A portrait of Virginia Woolf (detail) painted by Vanessa Bell, c. 1912 (National Trust, Monk’s House).
La situazione che Virginia Woolf vuole illustrare in questa pagina tratta dal suo saggio A Room of One’s Own (Una stanza tutta per sé, 1929) è chiara: la società dei tempi di Shakespeare non avrebbe mai permesso a un’ipotetica sorella di William, pur se geniale quanto lui, di esprimere il proprio talento, vuoi come attrice o donna di teatro, vuoi in qualsiasi altro ruolo. Per la società inglese (e, in generale, europea) della seconda metà del Cinquecento, la donna doveva solo sposarsi, procreare e occuparsi della casa. I casi di donne-artiste dell’epoca sono rarissimi: in pittura, ad esempio, ricordiamo Sofonisba Anguissola, Fede Galizia e, in Inghilterra, Esther Inglis, e poche altre, mentre non si ricordano scrittrici.
La vicenda immaginata dalla Woolf ricorda per certi versi quella portata sugli schermi cinematografici dal regista John Madden con il film Shakespeare in Love (1998), interpretato da Joseph Fiennes e Gwyneth Paltrow, su un soggetto di Marc Norman e del drammaturgo Tom Stoppard.
Virginia Woolf’s own “room of one’s own”
[…] it would have been impossible, completely and entirely, for any woman to have written the plays of Shakespeare in the age of Shakespeare. Let me imagine, since facts are so hard to come by, what would have happened had Shakespeare had a wonderfully gifted sister, called Judith, let us say.
Shakespeare himself went, very probably,—his mother was an heiress—to the grammar school, where he may have learnt Latin—Ovid, Virgil and Horace—and the elements of grammar and logic. He was, it is well known, a wild boy who poached rabbits, perhaps shot a deer, and had, rather sooner than he should have done, to marry a woman in the neighbourhood, who bore him a child rather quicker than was right.
That escapade sent him to seek his fortune in London. He had, it seemed, a taste for the theatre; he began by holding horses at the stage door. Very soon he got work in the theatre, became a successful actor, and lived at the hub of the universe, meeting everybody, knowing everybody, practising his art on the boards, exercising his wits in the streets, and even getting access to the palace of the queen.
Vanessa Bell, The Schoolroom, c. 1937 (lithography)
Meanwhile his extraordinarily gifted sister, let us suppose, remained at home. She was as adventurous, as imaginative, as agog to see the world as he was. But she was not sent to school. She had no chance of learning grammar and logic, let alone of reading Horace and Virgil. She picked up a book now and then, one of her brother’s perhaps, and read a few pages. But then her parents came in and told her to mend the stockings or mind the stew and not moon about with books and papers. They would have spoken sharply but kindly, for they were substantial people who knew the conditions of life for a woman and loved their daughter—indeed, more likely than not she was the apple of her father’s eye. Perhaps she scribbled some pages up in an apple loft on the sly but was careful to hide them or set fire to them.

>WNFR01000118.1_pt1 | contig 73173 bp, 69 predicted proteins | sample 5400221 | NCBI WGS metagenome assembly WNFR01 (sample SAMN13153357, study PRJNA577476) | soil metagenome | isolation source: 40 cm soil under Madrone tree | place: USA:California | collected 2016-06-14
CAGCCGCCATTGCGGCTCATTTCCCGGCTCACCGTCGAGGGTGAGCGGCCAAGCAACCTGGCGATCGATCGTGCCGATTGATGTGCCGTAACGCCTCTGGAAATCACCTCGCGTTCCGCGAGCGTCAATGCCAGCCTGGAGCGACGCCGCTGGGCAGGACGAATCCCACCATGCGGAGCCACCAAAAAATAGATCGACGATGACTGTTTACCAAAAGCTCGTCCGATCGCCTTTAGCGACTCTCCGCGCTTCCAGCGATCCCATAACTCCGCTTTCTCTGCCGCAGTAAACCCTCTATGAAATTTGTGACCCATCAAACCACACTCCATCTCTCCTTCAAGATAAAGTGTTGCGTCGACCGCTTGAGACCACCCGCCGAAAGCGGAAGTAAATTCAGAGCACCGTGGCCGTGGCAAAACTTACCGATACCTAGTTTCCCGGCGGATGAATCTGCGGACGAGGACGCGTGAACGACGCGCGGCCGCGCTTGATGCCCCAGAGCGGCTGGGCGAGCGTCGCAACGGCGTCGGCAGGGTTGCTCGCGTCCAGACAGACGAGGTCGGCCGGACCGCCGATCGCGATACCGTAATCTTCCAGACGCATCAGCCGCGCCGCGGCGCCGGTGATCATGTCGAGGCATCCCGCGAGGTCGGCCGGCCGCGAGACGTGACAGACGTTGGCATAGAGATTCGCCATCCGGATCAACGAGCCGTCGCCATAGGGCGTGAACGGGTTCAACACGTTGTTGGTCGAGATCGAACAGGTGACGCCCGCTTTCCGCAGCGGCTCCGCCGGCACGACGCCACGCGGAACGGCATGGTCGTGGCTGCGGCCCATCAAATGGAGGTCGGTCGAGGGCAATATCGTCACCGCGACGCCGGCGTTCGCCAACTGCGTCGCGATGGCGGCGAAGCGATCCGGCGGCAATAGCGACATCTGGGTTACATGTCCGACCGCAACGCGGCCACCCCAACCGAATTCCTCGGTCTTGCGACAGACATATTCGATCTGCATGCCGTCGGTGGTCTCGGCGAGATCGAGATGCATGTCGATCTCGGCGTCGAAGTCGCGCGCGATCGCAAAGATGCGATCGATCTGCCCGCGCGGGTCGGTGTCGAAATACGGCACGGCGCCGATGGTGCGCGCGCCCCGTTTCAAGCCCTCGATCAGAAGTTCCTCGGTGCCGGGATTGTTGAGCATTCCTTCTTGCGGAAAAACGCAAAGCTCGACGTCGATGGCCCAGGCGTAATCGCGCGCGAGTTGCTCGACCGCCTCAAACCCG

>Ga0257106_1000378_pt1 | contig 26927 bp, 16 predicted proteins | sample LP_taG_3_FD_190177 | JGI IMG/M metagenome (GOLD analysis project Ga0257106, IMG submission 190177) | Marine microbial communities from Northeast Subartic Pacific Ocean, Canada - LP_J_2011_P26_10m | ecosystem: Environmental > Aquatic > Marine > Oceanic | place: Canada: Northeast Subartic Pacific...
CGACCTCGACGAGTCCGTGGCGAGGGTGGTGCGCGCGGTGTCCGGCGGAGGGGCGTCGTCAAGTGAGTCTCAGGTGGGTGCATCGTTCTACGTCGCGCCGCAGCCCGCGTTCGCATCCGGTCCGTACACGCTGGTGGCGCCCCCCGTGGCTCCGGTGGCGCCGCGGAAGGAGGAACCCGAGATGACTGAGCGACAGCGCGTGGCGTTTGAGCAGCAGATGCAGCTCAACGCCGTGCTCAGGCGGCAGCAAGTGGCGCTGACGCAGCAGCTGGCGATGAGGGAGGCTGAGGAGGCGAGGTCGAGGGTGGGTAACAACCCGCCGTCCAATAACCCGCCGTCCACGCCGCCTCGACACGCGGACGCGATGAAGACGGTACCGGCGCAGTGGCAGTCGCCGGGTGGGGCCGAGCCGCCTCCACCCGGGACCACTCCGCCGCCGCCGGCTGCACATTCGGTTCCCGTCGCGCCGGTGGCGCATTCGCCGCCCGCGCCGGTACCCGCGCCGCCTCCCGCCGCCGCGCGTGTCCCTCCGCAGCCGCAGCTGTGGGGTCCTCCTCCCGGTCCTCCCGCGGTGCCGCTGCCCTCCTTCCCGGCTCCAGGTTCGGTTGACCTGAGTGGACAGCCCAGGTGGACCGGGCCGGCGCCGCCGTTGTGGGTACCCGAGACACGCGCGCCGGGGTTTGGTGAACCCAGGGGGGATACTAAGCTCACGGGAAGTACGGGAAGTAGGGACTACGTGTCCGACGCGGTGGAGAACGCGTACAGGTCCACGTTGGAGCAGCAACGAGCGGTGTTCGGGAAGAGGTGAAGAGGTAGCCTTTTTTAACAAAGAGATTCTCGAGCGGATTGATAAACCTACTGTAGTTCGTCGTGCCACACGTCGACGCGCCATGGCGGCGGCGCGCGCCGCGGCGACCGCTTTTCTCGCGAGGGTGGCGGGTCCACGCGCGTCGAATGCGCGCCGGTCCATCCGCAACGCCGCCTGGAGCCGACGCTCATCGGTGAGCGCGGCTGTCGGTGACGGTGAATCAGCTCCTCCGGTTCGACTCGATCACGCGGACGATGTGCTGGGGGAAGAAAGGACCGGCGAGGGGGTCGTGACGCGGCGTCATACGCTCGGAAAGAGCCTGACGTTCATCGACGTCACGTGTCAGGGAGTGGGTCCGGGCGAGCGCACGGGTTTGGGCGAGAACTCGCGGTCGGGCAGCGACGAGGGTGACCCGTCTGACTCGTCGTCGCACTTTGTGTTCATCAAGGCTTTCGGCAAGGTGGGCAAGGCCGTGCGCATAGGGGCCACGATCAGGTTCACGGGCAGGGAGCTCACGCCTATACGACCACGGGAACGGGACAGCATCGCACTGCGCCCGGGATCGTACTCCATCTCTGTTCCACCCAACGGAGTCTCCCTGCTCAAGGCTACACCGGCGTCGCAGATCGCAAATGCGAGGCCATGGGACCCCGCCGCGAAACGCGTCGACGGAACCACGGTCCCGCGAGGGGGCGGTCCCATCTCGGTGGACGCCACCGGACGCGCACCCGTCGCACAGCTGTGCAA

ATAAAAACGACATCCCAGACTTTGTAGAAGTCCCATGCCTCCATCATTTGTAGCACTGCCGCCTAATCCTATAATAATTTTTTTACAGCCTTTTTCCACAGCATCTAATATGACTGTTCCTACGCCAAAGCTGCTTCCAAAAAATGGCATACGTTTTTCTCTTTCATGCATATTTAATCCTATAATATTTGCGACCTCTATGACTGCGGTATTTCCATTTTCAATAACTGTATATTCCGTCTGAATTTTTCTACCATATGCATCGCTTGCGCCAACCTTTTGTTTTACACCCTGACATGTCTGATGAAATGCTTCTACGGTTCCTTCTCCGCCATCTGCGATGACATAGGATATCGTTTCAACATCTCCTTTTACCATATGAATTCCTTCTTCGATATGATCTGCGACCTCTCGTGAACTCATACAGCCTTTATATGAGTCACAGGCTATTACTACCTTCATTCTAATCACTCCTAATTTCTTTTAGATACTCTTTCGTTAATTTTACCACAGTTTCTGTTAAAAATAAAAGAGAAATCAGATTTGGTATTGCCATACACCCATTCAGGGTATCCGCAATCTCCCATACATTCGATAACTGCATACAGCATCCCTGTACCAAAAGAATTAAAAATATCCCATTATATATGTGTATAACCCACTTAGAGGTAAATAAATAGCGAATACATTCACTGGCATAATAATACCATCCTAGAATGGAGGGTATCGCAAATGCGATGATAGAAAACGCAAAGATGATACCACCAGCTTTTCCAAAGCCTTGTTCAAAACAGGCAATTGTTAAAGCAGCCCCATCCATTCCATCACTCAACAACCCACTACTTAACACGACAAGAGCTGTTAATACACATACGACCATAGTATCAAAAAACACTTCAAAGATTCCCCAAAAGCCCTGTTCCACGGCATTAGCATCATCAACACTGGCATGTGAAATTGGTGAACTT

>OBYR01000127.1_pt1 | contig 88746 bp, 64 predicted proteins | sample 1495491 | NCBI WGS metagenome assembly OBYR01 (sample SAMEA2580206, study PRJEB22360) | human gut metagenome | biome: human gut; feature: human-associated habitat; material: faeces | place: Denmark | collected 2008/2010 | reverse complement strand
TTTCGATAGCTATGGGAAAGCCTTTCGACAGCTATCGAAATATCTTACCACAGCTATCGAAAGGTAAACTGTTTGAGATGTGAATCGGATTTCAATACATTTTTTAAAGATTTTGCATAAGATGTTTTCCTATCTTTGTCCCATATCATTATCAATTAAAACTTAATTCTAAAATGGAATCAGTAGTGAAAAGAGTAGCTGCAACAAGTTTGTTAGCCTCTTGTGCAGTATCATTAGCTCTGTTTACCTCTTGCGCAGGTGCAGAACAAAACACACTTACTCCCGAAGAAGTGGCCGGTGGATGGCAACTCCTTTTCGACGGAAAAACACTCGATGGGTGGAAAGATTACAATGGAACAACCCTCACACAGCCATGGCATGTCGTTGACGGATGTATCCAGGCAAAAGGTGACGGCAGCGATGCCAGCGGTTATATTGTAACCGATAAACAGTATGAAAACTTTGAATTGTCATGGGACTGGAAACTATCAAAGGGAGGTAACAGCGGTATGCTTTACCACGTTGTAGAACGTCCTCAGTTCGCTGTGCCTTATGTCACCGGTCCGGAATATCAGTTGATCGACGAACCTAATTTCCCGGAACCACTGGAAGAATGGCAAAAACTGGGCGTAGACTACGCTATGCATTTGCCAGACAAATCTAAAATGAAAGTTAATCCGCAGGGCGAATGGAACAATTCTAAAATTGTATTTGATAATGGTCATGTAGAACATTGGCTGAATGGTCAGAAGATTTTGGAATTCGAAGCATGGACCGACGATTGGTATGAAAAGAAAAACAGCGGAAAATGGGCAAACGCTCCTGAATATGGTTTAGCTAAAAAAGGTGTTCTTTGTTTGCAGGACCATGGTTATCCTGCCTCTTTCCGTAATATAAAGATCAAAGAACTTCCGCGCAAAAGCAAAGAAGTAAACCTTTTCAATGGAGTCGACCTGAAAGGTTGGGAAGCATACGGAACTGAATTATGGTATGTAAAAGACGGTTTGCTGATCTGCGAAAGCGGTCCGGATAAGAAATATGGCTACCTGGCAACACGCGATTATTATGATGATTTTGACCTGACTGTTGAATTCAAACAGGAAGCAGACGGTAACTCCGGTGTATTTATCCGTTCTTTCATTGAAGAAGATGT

Soon, however, before she was out of her teens, she was to be betrothed to the son of a neighbouring wool-stapler. She cried out that marriage was hateful to her, and for that she was severely beaten by her father. Then he ceased to scold her. He begged her instead not to hurt him, not to shame him in this matter of her marriage. He would give her a chain of beads or a fine petticoat, he said; and there were tears in his eyes. How could she disobey him? How could she break his heart? The force of her own gift alone drove her to it. She made up a small parcel of her belongings, let herself down by a rope one summer’s night and took the road to London. She was not seventeen.
A scene from the movie Shakespeare in Love, starring Joseph Fiennes (Shakespeare) and Gwyneth Paltrow (Viola De Lesseps, a noblewoman who disguises herself as a male actor, Thomas Kent).
The birds that sang in the hedge were not more musical than she was. She had the quickest fancy, a gift like her brother’s, for the tune of words. Like him, she had a taste for the theatre. She stood at the stage door; she wanted to act, she said. Men laughed in her face. The manager—a fat, looselipped man—guffawed. He bellowed something about poodles dancing and women acting—no woman, he said, could possibly be an actress. He hinted—you can imagine what. She could get no training in her craft. Could she even seek her dinner in a tavern or roam the streets at midnight? Yet her genius was for fiction and lusted to feed abundantly upon the lives of men and women and the study of their ways. At last—for she was very young, oddly like Shakespeare the poet in her face, with the same grey eyes and rounded brows—at last Nick Greene the actor-manager took pity on her; she found herself with child by that gentleman and so—who shall measure the heat and violence of the poet’s heart when caught and tangled in a woman’s body?—killed herself one winter’s night and lies buried at some cross-roads where the omnibuses now stop outside the Elephant and Castle.
A Room of One’s Own is an extended essay by Virginia Woolf, first published in September 1929 by Virginia and Leonard Woolf’s Hogarth Press (cover by Virginia’s sister, Vanessa Bell). The work is based on two lectures Woolf delivered in October 1928 at Newnham College and Girton College, womens constituent colleges at the University of Cambridge.
The essay is a key work of feminist literary criticism. It examines the educational, social and financial disadvantages women have faced throughout history. It contains Woolf’s famous argument that, ‘A woman must have money and a room of her own if she is to write fiction’ – although Woolf describes this as ‘an opinion upon one minor point’, and the essay explores the ‘unsolved problems’ of women and fiction ‘to show you how I arrived at this opinion about the room and the money’.